Qualcomm points the industrial espionage finger at Apple

The long-running legal battle between Qualcomm and Apple has been stepped up a level as the chipmaker effectively accuses the iLeader of industrial espionage.

After Apple released the iPhone XS without a shred of Qualcomm technology inside, it was only going to be a matter of time before there was a reaction. In a filing with the Superior Court of California, seen by Bloomberg, Qualcomm suggests Apple leaked trade secrets to Intel to overcome performance and develop a more suitable alternative in its chips.

The accusations come as an amendment to a complaint filed in November, which again suggested Apple broke confidentiality agreements by sharing information with Intel. With the trial already scheduled for April 19, if the judge allows this amendment it could push back the courtroom date. Qualcomm are pushing for the timetable to remain the same however.

The filing states:

“Apple has engaged in a years-long campaign of false promises, stealth, and subterfuge designed to steal Qualcomm’s confidential information and trade secrets for the purpose of improving the performance and accelerating the time to market of lower-quality modem chips, including those developed by Intel. Apple used that stolen technology to divert Qualcomm’s Apple-based business to Intel.”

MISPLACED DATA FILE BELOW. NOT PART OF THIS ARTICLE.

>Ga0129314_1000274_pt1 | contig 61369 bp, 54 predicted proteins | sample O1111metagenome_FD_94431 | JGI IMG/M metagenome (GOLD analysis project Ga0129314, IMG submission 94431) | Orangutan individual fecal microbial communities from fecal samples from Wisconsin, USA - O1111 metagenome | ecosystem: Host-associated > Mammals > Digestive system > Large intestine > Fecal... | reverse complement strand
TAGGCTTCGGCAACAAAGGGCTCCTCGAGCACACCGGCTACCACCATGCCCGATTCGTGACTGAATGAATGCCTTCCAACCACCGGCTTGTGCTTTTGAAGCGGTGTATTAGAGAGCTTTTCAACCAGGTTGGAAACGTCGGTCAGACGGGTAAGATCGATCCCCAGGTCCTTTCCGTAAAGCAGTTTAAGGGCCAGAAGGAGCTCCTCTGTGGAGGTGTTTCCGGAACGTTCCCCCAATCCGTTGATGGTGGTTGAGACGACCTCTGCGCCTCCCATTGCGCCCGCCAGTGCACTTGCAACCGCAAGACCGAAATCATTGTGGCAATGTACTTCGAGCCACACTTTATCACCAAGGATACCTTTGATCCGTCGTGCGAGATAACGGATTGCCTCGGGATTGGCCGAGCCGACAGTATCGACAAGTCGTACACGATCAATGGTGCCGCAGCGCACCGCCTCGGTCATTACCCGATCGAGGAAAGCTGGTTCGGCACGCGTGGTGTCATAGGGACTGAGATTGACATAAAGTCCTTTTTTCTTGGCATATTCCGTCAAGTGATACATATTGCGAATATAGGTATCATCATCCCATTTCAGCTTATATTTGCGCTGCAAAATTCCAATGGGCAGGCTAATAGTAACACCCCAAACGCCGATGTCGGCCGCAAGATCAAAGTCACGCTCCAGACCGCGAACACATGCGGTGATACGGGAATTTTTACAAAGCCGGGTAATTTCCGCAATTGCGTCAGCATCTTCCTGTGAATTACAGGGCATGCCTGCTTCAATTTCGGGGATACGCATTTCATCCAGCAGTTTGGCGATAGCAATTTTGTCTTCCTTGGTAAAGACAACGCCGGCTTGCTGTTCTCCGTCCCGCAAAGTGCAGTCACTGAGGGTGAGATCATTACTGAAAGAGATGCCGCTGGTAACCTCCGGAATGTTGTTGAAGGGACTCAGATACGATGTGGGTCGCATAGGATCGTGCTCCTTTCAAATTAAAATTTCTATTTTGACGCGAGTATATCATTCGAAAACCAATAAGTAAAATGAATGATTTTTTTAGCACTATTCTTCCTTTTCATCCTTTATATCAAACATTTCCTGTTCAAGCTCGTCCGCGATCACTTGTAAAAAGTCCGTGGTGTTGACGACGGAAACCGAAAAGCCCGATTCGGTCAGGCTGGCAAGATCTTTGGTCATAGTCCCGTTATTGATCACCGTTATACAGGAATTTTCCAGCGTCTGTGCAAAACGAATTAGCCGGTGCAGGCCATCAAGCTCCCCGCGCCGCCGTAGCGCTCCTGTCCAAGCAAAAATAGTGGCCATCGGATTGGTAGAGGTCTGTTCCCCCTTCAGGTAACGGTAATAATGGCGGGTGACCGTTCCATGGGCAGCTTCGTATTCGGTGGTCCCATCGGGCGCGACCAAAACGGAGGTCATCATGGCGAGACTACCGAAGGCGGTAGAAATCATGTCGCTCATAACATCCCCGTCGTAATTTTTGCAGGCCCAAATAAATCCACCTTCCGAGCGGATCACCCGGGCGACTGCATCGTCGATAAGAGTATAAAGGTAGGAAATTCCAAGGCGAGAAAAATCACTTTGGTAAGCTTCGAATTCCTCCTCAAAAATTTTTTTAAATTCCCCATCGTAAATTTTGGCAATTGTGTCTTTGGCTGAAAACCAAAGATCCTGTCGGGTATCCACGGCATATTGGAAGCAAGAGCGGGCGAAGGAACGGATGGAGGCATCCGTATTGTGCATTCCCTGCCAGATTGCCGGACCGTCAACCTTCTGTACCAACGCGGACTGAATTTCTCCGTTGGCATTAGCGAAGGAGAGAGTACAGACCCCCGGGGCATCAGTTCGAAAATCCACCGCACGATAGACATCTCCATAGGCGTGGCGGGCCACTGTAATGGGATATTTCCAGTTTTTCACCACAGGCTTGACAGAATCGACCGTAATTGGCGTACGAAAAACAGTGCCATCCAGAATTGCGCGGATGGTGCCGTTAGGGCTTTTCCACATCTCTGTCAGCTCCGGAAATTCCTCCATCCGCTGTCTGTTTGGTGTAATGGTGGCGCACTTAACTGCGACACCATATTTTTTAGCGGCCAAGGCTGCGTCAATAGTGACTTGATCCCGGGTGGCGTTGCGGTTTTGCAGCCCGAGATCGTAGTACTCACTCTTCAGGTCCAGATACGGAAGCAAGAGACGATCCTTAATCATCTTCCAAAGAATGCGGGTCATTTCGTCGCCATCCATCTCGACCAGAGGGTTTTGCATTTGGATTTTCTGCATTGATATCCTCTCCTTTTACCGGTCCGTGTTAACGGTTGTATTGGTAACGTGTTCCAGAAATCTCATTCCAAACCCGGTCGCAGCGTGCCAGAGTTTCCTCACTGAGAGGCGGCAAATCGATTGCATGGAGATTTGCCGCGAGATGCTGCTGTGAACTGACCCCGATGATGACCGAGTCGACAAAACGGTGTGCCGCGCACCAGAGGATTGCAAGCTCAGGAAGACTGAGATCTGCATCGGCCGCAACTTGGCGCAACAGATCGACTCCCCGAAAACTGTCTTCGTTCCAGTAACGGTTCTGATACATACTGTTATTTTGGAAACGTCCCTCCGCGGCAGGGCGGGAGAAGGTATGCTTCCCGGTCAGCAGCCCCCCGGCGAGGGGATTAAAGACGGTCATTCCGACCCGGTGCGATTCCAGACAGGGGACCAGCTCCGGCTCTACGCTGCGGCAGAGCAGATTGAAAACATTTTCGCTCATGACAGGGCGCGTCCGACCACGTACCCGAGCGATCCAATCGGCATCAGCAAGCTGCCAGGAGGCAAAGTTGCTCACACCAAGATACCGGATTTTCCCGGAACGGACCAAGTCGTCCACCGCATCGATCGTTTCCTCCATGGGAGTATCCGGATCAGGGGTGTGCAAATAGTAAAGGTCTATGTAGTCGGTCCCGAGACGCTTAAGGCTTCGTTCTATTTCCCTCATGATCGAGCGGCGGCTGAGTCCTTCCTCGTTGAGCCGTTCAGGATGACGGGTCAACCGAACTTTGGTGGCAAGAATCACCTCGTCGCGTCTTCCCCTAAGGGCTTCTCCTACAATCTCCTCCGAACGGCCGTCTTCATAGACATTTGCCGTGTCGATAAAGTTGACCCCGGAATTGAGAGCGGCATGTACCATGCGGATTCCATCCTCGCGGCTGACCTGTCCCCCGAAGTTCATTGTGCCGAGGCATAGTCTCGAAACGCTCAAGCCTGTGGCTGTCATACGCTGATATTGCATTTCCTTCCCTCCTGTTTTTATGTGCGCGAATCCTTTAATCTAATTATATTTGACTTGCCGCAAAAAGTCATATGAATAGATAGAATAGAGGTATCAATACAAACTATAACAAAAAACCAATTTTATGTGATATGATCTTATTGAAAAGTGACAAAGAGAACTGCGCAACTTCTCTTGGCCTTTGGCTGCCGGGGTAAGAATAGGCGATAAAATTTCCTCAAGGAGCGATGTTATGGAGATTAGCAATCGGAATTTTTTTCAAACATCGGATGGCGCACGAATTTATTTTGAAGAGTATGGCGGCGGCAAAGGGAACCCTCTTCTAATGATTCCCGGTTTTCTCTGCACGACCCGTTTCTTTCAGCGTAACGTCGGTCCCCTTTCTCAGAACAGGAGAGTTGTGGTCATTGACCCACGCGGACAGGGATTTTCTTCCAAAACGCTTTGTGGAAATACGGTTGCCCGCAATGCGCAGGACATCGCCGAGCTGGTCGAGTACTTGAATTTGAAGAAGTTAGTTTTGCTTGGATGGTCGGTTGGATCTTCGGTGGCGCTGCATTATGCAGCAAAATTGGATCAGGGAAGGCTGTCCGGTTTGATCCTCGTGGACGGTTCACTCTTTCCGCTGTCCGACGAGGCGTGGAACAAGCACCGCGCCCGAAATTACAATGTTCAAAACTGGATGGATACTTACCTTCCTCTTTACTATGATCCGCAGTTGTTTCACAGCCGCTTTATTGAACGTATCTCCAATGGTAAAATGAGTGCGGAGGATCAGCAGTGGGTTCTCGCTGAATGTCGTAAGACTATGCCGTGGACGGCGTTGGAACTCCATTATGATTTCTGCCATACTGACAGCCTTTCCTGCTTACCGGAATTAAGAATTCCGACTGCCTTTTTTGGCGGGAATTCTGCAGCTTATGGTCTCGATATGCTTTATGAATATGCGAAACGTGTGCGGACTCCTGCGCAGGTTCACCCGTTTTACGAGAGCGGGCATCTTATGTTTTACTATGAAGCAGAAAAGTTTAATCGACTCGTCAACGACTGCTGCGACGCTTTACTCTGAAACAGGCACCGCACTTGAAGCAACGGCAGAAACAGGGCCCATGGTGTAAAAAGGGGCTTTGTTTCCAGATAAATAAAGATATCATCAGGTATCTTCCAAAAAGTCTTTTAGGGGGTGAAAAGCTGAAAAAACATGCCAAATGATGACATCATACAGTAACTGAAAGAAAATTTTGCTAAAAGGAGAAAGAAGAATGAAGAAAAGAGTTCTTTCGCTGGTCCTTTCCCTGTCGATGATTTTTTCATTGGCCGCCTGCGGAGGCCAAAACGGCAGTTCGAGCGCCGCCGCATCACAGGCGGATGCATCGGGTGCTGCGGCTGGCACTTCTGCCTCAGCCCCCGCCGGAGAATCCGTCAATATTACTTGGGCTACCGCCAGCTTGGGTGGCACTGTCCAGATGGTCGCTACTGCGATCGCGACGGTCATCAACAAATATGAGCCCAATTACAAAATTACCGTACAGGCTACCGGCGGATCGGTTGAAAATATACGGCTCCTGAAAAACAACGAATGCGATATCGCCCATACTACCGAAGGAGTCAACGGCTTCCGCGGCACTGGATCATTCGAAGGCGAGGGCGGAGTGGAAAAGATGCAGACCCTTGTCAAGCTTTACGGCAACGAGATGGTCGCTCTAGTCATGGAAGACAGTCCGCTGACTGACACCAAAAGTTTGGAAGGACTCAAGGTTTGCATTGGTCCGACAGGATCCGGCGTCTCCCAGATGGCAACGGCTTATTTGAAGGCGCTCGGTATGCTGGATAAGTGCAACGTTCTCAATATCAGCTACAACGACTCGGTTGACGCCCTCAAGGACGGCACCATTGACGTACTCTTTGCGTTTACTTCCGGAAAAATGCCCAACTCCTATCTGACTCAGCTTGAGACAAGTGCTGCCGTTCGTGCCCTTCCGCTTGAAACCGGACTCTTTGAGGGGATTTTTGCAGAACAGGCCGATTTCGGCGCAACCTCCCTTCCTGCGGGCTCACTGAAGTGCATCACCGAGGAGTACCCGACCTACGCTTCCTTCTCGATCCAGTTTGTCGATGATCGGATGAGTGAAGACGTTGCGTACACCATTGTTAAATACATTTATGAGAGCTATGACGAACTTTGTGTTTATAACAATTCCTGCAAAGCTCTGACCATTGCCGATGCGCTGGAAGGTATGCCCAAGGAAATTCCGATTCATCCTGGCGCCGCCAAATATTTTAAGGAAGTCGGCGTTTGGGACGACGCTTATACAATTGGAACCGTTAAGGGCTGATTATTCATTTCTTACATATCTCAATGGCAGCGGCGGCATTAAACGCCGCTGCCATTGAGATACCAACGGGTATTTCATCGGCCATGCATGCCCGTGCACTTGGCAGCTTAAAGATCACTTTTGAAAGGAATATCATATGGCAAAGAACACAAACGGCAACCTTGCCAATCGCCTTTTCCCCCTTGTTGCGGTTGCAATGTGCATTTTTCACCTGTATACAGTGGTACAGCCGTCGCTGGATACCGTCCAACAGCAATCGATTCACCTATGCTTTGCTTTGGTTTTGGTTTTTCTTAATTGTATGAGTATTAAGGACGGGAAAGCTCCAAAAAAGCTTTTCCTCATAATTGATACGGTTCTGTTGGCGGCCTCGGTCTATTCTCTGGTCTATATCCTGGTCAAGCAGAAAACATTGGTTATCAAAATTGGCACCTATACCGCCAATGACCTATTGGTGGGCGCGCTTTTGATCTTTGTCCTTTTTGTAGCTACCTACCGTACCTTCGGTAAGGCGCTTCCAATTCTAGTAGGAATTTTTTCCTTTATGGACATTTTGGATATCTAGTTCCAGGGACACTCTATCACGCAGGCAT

The initial complaint came from Apple blocking Qualcomm attempts to audit the iPhone maker’s use of Qualcomm’s trade secrets. At the time, Qualcomm suspected Apple was leaking information to Intel, though there was little evidence to support the claim. Apple had requested deep access to its software and tools, but with strict limits on how those products could be used. Apple’s reasoning was to improve the performance of the devices when using Qualcomm chips, though this is now being contested.

While this is the latest chapter in the long-running tale which has seen dozen of complaints and counter-claims lodged with the courts, it all comes down to a single issue. Apple believes the royalties charged by Qualcomm to use its technology in its products are too high. The original argument has blossomed into a complex tapestry, offering collateral damage to other companies in the supply chain, but keeping the legal team at both the technology giants in gainful employment.

Apple first began using Qualcomm chips in 2011, before eventually using them exclusively. In 2016, it started using some Intel chips though due to the difference in performance, it was unable to drop Qualcomm completely. After the legal back-and-forth started in early 2017, the relationship continued to deteriorate until the point Apple decided to exclusively use Intel chips in its devices.

While this is certainly a considerable customer for Qualcomm to lose it does not look like the relationship can be repaired. Reading between the lines, Qualcomm does seem to have accepted this and is looking to salvage something from the disastrous ending. For some, this could be seen as more pressure to force Apple into settling outside the courtroom.

That said, Qualcomm’s loss is Intel’s gain. Securing an exclusive supplier relationship with Apple is certainly a win for the business.